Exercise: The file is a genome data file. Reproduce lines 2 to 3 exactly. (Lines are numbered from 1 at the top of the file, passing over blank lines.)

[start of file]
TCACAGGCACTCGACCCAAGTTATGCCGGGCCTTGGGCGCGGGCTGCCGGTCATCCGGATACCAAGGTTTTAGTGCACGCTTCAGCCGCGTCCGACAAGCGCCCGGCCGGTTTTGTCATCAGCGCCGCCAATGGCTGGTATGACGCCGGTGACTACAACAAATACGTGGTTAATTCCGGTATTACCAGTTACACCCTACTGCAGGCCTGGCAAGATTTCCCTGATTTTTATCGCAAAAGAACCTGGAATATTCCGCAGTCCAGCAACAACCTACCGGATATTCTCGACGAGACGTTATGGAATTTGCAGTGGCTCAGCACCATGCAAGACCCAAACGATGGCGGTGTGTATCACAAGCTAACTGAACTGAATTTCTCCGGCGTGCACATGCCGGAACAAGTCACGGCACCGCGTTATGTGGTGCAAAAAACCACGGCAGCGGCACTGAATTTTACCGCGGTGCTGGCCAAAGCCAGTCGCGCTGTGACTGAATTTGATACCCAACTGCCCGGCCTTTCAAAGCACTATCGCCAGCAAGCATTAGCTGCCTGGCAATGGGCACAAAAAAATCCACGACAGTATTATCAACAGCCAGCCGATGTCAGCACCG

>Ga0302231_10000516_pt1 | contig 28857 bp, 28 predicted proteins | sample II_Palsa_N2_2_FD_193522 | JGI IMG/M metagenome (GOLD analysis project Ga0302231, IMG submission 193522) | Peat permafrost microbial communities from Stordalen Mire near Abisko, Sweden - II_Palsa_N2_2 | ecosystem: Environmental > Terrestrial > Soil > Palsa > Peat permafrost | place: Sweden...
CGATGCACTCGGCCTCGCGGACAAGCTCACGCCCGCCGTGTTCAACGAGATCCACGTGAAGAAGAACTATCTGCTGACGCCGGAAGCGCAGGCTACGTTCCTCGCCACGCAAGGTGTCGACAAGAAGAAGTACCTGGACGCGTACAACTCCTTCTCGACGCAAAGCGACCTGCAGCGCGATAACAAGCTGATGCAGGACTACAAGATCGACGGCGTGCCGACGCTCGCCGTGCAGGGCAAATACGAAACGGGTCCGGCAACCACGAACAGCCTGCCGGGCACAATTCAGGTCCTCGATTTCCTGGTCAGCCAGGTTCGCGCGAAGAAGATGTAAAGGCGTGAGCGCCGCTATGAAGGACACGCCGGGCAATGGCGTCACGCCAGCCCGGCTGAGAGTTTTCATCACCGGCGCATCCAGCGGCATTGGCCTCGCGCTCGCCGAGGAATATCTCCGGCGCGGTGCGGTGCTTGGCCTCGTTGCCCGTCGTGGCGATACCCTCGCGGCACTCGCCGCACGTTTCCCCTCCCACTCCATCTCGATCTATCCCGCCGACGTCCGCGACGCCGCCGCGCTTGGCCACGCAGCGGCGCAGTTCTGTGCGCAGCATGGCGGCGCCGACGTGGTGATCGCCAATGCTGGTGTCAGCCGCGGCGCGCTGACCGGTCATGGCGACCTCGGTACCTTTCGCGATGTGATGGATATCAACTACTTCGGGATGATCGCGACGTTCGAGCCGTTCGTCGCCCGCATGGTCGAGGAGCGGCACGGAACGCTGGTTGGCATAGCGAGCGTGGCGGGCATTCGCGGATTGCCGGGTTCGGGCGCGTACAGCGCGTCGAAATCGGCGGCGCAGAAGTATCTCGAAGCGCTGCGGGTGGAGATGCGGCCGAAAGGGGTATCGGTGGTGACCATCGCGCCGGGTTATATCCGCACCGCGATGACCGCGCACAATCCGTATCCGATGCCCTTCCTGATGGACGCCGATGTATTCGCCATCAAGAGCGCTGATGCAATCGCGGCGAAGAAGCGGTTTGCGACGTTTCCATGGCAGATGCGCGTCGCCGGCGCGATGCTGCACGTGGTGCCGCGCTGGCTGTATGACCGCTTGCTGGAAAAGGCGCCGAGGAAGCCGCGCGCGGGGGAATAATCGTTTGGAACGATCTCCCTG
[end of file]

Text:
>Ga0302231_10000516_pt1 | contig 28857 bp, 28 predicted proteins | sample II_Palsa_N2_2_FD_193522 | JGI IMG/M metagenome (GOLD analysis project Ga0302231, IMG submission 193522) | Peat permafrost microbial communities from Stordalen Mire near Abisko, Sweden - II_Palsa_N2_2 | ecosystem: Environmental > Terrestrial > Soil > Palsa > Peat permafrost | place: Sweden...
CGATGCACTCGGCCTCGCGGACAAGCTCACGCCCGCCGTGTTCAACGAGATCCACGTGAAGAAGAACTATCTGCTGACGCCGGAAGCGCAGGCTACGTTCCTCGCCACGCAAGGTGTCGACAAGAAGAAGTACCTGGACGCGTACAACTCCTTCTCGACGCAAAGCGACCTGCAGCGCGATAACAAGCTGATGCAGGACTACAAGATCGACGGCGTGCCGACGCTCGCCGTGCAGGGCAAATACGAAACGGGTCCGGCAACCACGAACAGCCTGCCGGGCACAATTCAGGTCCTCGATTTCCTGGTCAGCCAGGTTCGCGCGAAGAAGATGTAAAGGCGTGAGCGCCGCTATGAAGGACACGCCGGGCAATGGCGTCACGCCAGCCCGGCTGAGAGTTTTCATCACCGGCGCATCCAGCGGCATTGGCCTCGCGCTCGCCGAGGAATATCTCCGGCGCGGTGCGGTGCTTGGCCTCGTTGCCCGTCGTGGCGATACCCTCGCGGCACTCGCCGCACGTTTCCCCTCCCACTCCATCTCGATCTATCCCGCCGACGTCCGCGACGCCGCCGCGCTTGGCCACGCAGCGGCGCAGTTCTGTGCGCAGCATGGCGGCGCCGACGTGGTGATCGCCAATGCTGGTGTCAGCCGCGGCGCGCTGACCGGTCATGGCGACCTCGGTACCTTTCGCGATGTGATGGATATCAACTACTTCGGGATGATCGCGACGTTCGAGCCGTTCGTCGCCCGCATGGTCGAGGAGCGGCACGGAACGCTGGTTGGCATAGCGAGCGTGGCGGGCATTCGCGGATTGCCGGGTTCGGGCGCGTACAGCGCGTCGAAATCGGCGGCGCAGAAGTATCTCGAAGCGCTGCGGGTGGAGATGCGGCCGAAAGGGGTATCGGTGGTGACCATCGCGCCGGGTTATATCCGCACCGCGATGACCGCGCACAATCCGTATCCGATGCCCTTCCTGATGGACGCCGATGTATTCGCCATCAAGAGCGCTGATGCAATCGCGGCGAAGAAGCGGTTTGCGACGTTTCCATGGCAGATGCGCGTCGCCGGCGCGATGCTGCACGTGGTGCCGCGCTGGCTGTATGACCGCTTGCTGGAAAAGGCGCCGAGGAAGCCGCGCGCGGGGGAATAATCGTTTGGAACGATCTCCCTG